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Prevalence of nonaccidental trauma among children at American College of Surgeons–verified pediatric trauma centers

Bogumil, David D.A. MPH; Demeter, Natalie E. MPH; Kay Imagawa, Karen MD; Upperman, Jeffrey S. MD; Burke, Rita V. PhD, MPH

Journal of Trauma and Acute Care Surgery: November 2017 - Volume 83 - Issue 5 - p 862–866
doi: 10.1097/TA.0000000000001629
Original Articles

BACKGROUND Child abuse remains a national epidemic that has detrimental effects if unnoticed in the clinical setting. Extreme cases of child abuse, or nonaccidental trauma (NAT), have large financial burdens associated with them due to treatment costs and long-term effects of abuse. Clinicians who have additional training and experience with pediatric trauma are better equipped to detect signs of NAT and have more experience reporting it. This additional training and experience can be measured by using the American College of Surgeons (ACS) Pediatric Trauma verification. It is hypothesized that ACS-verified pediatric trauma centers (vPTCs) have an increased prevalence of NAT because of this additional experience and training relative to non-ACS vPTCs.

METHODS The National Trauma Data Bank, for the years 2007 to 2014, was utilized to compare the prevalence of NAT between ACS vPTCs relative to non-ACS vPTCs to produce both crude and Injury Severity Score adjusted prevalence ratio estimates.

RESULTS The majority of NAT cases across all hospitals were male (58.3%). The mean age of the NAT cases was 2.3 years with a mean Injury Severity Score (ISS) of 11.1. The most common payment method was Medicaid (64.4%). The prevalence of NAT was 1.82 (1.74–1.90) times higher among ACS vPTCs and 1.81 (1.73–1.90) after adjusting for ISS.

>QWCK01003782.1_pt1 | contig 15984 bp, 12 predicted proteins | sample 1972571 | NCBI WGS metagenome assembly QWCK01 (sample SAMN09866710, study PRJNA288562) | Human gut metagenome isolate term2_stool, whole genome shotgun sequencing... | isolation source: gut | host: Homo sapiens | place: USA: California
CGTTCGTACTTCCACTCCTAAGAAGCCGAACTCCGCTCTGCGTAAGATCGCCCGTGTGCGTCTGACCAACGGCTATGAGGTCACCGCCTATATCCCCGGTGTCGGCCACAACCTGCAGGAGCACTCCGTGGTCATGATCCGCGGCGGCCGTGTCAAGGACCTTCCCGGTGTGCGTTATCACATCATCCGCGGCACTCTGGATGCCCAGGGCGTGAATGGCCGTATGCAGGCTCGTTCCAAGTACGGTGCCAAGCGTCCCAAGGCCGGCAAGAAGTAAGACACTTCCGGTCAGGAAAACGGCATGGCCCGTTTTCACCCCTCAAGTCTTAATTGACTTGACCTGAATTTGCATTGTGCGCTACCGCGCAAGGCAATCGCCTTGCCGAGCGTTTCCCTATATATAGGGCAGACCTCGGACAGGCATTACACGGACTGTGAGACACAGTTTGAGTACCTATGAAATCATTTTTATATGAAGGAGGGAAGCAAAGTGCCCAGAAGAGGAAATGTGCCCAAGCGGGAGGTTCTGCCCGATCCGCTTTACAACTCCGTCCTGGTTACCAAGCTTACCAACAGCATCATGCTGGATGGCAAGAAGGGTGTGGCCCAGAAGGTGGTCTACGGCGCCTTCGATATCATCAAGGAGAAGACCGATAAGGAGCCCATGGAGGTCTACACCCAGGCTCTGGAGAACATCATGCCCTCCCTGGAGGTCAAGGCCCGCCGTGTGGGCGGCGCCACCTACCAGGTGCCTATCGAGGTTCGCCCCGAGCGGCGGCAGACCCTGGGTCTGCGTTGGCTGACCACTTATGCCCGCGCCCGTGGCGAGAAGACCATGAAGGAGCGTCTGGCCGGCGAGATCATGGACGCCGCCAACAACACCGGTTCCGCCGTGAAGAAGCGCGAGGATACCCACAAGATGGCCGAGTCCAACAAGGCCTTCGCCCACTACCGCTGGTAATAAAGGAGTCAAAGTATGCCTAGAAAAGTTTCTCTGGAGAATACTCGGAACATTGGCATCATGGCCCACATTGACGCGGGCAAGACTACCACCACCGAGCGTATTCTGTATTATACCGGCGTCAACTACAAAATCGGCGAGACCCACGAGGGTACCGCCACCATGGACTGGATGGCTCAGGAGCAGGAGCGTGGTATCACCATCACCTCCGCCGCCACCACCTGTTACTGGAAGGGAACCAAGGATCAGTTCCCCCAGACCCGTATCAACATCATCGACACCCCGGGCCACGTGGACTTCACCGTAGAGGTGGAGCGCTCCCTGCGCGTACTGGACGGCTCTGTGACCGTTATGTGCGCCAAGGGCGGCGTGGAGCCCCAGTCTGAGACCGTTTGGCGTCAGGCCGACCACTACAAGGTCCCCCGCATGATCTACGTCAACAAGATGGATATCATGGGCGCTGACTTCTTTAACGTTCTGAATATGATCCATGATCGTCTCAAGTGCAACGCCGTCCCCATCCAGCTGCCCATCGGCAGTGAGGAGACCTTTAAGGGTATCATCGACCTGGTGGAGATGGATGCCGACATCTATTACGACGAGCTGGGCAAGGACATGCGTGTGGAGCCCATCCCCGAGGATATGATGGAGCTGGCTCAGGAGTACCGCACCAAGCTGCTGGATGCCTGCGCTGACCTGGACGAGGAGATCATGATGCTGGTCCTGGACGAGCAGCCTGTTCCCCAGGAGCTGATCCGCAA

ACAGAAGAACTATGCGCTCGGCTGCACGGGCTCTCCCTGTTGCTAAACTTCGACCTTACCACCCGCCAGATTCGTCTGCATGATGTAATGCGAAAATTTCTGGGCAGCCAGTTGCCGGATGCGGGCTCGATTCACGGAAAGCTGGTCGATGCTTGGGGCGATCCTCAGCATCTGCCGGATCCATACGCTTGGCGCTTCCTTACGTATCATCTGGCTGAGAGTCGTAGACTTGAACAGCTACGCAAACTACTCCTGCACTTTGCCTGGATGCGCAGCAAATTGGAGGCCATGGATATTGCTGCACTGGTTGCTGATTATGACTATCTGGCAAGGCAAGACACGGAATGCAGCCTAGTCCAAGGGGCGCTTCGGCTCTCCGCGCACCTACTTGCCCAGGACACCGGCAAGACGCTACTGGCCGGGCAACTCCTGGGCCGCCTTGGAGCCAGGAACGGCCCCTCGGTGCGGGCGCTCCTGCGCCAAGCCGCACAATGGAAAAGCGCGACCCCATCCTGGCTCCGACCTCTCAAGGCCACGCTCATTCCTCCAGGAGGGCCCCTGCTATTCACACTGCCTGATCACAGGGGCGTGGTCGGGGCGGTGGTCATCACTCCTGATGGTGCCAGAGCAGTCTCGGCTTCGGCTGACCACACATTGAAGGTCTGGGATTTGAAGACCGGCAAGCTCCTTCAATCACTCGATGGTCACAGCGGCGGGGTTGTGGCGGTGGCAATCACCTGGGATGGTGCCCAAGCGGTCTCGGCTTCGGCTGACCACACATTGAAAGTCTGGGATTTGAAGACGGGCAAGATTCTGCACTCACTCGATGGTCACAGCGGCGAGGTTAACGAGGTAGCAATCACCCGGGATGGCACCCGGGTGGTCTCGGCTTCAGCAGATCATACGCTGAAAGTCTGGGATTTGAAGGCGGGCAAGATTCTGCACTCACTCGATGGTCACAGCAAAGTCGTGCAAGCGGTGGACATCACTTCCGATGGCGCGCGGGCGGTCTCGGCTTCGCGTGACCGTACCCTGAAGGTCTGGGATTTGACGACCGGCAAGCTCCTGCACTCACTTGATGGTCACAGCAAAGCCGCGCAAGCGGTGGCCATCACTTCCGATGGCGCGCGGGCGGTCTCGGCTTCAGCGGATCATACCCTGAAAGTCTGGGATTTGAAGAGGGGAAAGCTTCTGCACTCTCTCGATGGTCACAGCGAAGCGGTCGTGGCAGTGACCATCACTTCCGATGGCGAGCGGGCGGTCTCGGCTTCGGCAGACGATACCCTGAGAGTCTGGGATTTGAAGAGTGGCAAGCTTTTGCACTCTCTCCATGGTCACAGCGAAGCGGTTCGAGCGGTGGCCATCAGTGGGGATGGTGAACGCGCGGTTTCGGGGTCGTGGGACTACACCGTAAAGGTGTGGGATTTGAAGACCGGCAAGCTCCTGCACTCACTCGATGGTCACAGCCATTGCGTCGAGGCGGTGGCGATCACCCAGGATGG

CONCLUSIONS The greater prevalence of NAT at vPTCs likely represents a more accurate measure of NAT among pediatric trauma patients, likely due to more experience and training of clinicians.

LEVEL OF EVIDENCE Prognostic/Epidemiological, Level II.

From the Division of Pediatric Surgery (D.D.A.B., N.E.D., J.S.U., R.V.B.), Children’s Hospital Los Angeles, Los Angeles, California; Department of Pediatrics and Audrey Hepburn Child Advocacy, Response and Evaluation Services Center (K.K.I.), Children’s Hospital Los Angeles, Los Angeles, California; and Keck School of Medicine (J.S.U., R.V.B., K.K.I), University of Southern California, Los Angeles, California.

Submitted: November 16, 2016, Revised: May 16, 2017, Accepted: May 19, 2017, Published online: June 19, 2017.

This study was presented at the 3rd annual Pediatric Trauma Society Meeting, November 11–12, 2016, in Nashville, Tennessee.

Address for reprints: Rita V. Burke, PhD, MPH, 4650 Sunset Blvd MS #100, Los Angeles, CA 90027; email:

© 2017 Lippincott Williams & Wilkins, Inc.